Animadversions.

The weblog of Joshua Drescher

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March of the Penguins

September 15th, 2005 · No Comments · Movies

A quick post of a brief review I wrote for March of the Penguins on another website. I’m putting it up so I can spoiler-proof the review and then reference it in a post later this evening without ruining the film for anyone.

March of the Penguins

March of the Penguins presents a fascinating portrait of just how freakishly adaptable evolution allows living creatures to be - even if that isn’t the filmmakers’ actual goal. It’s well-filmed, well-edited and paced in a way that makes endless expanses of ice and snow seem dynamic and interesting.

The story itself is funny at times, tragic at times and - yes - uplifting fairly frequently. It’s “cute” more than it’s informative, which is - to me - a serious flaw.

The primary problem I have with it - and many documentaries - is the way it attempts to “humanize” its subjects. Humans are egocentric pattern-recognition machines and we tend to see ourselves in… well… everything. This film exploits that tendency and spoon-feeds a rather intellectually disingenuous vision of “the march” as a result for the better part of its hour and a half runtime.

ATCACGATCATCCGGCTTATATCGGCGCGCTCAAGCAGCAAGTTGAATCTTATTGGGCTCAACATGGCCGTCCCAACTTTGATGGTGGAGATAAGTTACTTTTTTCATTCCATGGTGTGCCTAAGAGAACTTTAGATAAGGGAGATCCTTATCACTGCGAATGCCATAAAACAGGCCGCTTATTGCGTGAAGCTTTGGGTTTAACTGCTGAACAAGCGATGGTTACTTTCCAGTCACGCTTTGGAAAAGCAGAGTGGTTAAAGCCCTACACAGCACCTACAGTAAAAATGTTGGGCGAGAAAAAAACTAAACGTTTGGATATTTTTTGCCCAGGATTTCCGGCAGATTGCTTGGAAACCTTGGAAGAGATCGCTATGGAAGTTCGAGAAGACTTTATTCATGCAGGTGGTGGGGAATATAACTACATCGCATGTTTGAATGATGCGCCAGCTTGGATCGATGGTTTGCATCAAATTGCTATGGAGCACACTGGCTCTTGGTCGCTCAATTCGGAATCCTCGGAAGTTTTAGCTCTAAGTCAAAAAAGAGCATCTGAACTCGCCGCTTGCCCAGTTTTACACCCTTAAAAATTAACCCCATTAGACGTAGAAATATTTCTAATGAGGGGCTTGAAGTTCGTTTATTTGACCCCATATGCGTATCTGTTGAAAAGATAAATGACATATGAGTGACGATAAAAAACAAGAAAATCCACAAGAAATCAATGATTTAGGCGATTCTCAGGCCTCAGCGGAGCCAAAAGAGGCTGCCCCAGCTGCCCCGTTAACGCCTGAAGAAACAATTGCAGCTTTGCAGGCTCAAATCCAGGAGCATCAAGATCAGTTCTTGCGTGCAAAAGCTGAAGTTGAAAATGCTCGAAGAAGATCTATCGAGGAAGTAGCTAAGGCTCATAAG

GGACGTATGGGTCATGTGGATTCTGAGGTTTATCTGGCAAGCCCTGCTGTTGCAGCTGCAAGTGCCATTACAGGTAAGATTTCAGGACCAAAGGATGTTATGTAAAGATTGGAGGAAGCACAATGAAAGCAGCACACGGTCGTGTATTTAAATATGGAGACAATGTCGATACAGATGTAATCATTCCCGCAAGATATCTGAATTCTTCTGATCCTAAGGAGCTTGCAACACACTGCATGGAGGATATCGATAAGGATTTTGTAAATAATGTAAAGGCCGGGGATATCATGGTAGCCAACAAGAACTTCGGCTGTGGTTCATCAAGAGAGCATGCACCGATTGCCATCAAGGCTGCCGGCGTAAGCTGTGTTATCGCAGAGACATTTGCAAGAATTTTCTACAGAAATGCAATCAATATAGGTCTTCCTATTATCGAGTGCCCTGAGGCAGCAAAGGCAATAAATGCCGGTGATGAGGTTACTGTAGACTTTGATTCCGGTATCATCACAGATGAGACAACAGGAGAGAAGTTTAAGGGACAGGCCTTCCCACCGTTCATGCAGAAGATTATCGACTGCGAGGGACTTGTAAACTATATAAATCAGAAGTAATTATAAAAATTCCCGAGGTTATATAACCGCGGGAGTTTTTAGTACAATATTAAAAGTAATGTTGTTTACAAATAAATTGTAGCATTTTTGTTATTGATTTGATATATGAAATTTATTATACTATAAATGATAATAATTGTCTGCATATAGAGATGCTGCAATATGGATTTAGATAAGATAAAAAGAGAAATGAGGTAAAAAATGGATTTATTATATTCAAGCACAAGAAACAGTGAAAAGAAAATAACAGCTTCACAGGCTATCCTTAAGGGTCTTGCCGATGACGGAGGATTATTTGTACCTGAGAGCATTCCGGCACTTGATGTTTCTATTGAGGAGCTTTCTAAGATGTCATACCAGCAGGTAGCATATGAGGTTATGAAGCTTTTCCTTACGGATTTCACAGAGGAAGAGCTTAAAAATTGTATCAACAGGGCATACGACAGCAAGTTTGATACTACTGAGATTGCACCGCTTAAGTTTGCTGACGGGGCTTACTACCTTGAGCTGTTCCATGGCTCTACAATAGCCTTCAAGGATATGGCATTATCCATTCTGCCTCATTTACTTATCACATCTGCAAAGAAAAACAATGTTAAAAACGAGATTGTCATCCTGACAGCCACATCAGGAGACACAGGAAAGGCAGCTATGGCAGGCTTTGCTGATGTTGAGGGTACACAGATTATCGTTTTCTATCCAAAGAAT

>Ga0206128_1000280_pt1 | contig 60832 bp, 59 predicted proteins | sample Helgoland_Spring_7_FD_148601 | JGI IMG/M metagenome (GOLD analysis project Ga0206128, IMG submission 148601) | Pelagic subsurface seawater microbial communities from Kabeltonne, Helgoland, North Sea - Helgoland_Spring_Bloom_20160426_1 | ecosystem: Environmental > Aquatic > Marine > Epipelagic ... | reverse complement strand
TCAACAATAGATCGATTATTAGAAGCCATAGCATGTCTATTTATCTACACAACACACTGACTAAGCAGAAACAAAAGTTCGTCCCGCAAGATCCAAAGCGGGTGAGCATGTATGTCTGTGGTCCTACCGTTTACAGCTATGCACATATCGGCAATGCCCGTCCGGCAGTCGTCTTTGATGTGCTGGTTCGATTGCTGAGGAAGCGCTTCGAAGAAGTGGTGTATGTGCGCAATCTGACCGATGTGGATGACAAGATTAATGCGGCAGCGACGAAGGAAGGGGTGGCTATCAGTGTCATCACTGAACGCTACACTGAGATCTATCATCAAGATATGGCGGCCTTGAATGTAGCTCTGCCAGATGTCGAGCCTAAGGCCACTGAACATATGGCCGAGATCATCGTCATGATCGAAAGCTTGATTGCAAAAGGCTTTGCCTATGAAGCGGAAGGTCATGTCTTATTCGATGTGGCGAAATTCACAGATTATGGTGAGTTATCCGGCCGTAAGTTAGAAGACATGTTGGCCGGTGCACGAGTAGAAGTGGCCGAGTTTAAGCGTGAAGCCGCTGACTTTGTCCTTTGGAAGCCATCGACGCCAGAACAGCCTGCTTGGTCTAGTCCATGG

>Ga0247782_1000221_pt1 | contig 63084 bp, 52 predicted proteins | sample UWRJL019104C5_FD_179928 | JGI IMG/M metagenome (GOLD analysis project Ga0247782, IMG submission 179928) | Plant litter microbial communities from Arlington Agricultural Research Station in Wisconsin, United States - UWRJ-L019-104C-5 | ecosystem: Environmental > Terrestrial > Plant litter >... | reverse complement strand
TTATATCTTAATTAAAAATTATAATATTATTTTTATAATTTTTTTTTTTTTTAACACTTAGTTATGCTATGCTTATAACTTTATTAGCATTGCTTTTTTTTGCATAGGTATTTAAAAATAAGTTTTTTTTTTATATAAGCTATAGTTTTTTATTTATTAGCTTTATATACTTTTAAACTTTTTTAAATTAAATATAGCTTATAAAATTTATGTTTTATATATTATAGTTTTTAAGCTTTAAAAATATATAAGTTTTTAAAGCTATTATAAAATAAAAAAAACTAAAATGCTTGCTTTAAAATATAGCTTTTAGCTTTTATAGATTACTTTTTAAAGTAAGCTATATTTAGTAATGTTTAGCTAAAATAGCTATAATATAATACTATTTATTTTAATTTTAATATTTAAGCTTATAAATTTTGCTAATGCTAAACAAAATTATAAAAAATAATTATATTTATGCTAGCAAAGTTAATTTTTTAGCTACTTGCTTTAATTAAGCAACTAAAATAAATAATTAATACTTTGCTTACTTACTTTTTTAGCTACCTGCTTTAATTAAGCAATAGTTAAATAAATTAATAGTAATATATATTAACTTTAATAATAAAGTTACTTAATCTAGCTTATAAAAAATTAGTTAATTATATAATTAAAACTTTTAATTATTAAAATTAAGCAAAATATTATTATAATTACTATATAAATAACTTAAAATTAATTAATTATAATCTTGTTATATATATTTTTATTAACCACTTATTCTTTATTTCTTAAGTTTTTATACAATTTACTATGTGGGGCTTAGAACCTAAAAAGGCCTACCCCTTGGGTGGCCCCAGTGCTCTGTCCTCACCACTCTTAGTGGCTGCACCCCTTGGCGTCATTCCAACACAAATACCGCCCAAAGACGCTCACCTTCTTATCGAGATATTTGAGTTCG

Make no mistake - despite the film’s tag lines and warm and fuzzy anthropomorphized vision of nature - this isn’t a display of “love finding a way.” Penguins don’t feel and aren’t motivated by love - a message the film DOES touch on, albeit far too briefly. In a section about what happens if a female is killed and does not return to take her mate’s place, we are told that the male will abandon his offspring in order to save himself. Similarly, an abandoned chick will be left to starve by its fellow penguins. That’s not love or hate or even indifference. That’s just nature and there’s far too little of it in this movie.

If you see this movie, you should also make sure to see Grizzly Man which is equally well-crafted and presents an exceptional and utterly opposing vision of nature and the dangers that stem from people seeing too much of ourselves in animals.

Pros - A very well-made picture. Visually stunning. Fun to watch, good for kids or dates.
Cons - If it’s a good film, it’s a bad documentary. Puts forth a rather dishonest vision of the natural world that appeals to human emotional weakness more than to intellectual curiosity.

3 out of 5

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